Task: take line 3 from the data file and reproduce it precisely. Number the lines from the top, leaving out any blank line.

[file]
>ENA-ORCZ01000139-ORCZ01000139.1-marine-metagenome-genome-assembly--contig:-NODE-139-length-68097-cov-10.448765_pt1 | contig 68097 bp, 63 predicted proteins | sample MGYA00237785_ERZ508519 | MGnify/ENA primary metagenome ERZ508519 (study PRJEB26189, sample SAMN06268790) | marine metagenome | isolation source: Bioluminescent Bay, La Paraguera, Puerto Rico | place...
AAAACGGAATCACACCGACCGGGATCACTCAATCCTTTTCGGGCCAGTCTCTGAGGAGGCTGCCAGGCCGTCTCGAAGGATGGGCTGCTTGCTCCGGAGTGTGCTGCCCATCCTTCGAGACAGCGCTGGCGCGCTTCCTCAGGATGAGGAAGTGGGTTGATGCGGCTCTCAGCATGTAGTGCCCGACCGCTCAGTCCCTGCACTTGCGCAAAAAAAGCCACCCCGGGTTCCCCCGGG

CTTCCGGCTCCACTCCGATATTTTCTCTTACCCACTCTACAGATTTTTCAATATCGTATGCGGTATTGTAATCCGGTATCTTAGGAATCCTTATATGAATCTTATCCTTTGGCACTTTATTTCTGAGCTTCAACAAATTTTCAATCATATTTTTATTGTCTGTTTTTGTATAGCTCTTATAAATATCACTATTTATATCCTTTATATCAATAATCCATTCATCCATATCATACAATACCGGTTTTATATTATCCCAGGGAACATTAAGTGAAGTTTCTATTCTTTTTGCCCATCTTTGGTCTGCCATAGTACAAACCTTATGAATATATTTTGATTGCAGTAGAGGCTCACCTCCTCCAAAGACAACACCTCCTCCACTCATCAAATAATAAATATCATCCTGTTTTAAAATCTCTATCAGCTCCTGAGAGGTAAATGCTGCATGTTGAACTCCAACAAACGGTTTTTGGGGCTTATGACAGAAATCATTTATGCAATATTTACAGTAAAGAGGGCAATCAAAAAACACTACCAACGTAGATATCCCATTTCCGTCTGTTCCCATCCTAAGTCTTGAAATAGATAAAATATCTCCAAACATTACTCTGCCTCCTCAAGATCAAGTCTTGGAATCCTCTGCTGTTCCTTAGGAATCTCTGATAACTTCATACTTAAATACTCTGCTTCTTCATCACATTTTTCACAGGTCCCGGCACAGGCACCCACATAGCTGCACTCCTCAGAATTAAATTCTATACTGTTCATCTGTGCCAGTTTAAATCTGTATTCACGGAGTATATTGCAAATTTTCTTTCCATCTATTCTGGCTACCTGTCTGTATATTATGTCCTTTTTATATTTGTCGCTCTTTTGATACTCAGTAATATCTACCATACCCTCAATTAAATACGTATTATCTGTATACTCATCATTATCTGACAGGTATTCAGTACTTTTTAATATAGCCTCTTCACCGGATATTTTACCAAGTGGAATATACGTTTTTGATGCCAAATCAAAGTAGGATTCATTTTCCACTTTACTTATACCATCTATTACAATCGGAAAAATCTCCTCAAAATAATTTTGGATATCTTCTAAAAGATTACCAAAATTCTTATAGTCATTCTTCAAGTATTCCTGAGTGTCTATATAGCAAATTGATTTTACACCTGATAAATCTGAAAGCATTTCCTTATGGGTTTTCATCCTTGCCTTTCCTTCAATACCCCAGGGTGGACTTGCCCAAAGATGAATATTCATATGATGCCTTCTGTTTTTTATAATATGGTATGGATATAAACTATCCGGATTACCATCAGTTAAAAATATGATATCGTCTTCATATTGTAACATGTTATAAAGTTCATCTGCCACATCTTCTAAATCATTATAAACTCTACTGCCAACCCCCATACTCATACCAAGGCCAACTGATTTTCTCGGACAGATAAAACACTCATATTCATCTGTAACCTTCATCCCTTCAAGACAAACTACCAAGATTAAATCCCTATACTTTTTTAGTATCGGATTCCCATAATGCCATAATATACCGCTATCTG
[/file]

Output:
CTTCCGGCTCCACTCCGATATTTTCTCTTACCCACTCTACAGATTTTTCAATATCGTATGCGGTATTGTAATCCGGTATCTTAGGAATCCTTATATGAATCTTATCCTTTGGCACTTTATTTCTGAGCTTCAACAAATTTTCAATCATATTTTTATTGTCTGTTTTTGTATAGCTCTTATAAATATCACTATTTATATCCTTTATATCAATAATCCATTCATCCATATCATACAATACCGGTTTTATATTATCCCAGGGAACATTAAGTGAAGTTTCTATTCTTTTTGCCCATCTTTGGTCTGCCATAGTACAAACCTTATGAATATATTTTGATTGCAGTAGAGGCTCACCTCCTCCAAAGACAACACCTCCTCCACTCATCAAATAATAAATATCATCCTGTTTTAAAATCTCTATCAGCTCCTGAGAGGTAAATGCTGCATGTTGAACTCCAACAAACGGTTTTTGGGGCTTATGACAGAAATCATTTATGCAATATTTACAGTAAAGAGGGCAATCAAAAAACACTACCAACGTAGATATCCCATTTCCGTCTGTTCCCATCCTAAGTCTTGAAATAGATAAAATATCTCCAAACATTACTCTGCCTCCTCAAGATCAAGTCTTGGAATCCTCTGCTGTTCCTTAGGAATCTCTGATAACTTCATACTTAAATACTCTGCTTCTTCATCACATTTTTCACAGGTCCCGGCACAGGCACCCACATAGCTGCACTCCTCAGAATTAAATTCTATACTGTTCATCTGTGCCAGTTTAAATCTGTATTCACGGAGTATATTGCAAATTTTCTTTCCATCTATTCTGGCTACCTGTCTGTATATTATGTCCTTTTTATATTTGTCGCTCTTTTGATACTCAGTAATATCTACCATACCCTCAATTAAATACGTATTATCTGTATACTCATCATTATCTGACAGGTATTCAGTACTTTTTAATATAGCCTCTTCACCGGATATTTTACCAAGTGGAATATACGTTTTTGATGCCAAATCAAAGTAGGATTCATTTTCCACTTTACTTATACCATCTATTACAATCGGAAAAATCTCCTCAAAATAATTTTGGATATCTTCTAAAAGATTACCAAAATTCTTATAGTCATTCTTCAAGTATTCCTGAGTGTCTATATAGCAAATTGATTTTACACCTGATAAATCTGAAAGCATTTCCTTATGGGTTTTCATCCTTGCCTTTCCTTCAATACCCCAGGGTGGACTTGCCCAAAGATGAATATTCATATGATGCCTTCTGTTTTTTATAATATGGTATGGATATAAACTATCCGGATTACCATCAGTTAAAAATATGATATCGTCTTCATATTGTAACATGTTATAAAGTTCATCTGCCACATCTTCTAAATCATTATAAACTCTACTGCCAACCCCCATACTCATACCAAGGCCAACTGATTTTCTCGGACAGATAAAACACTCATATTCATCTGTAACCTTCATCCCTTCAAGACAAACTACCAAGATTAAATCCCTATACTTTTTTAGTATCGGATTCCCATAATGCCATAATATACCGCTATCTG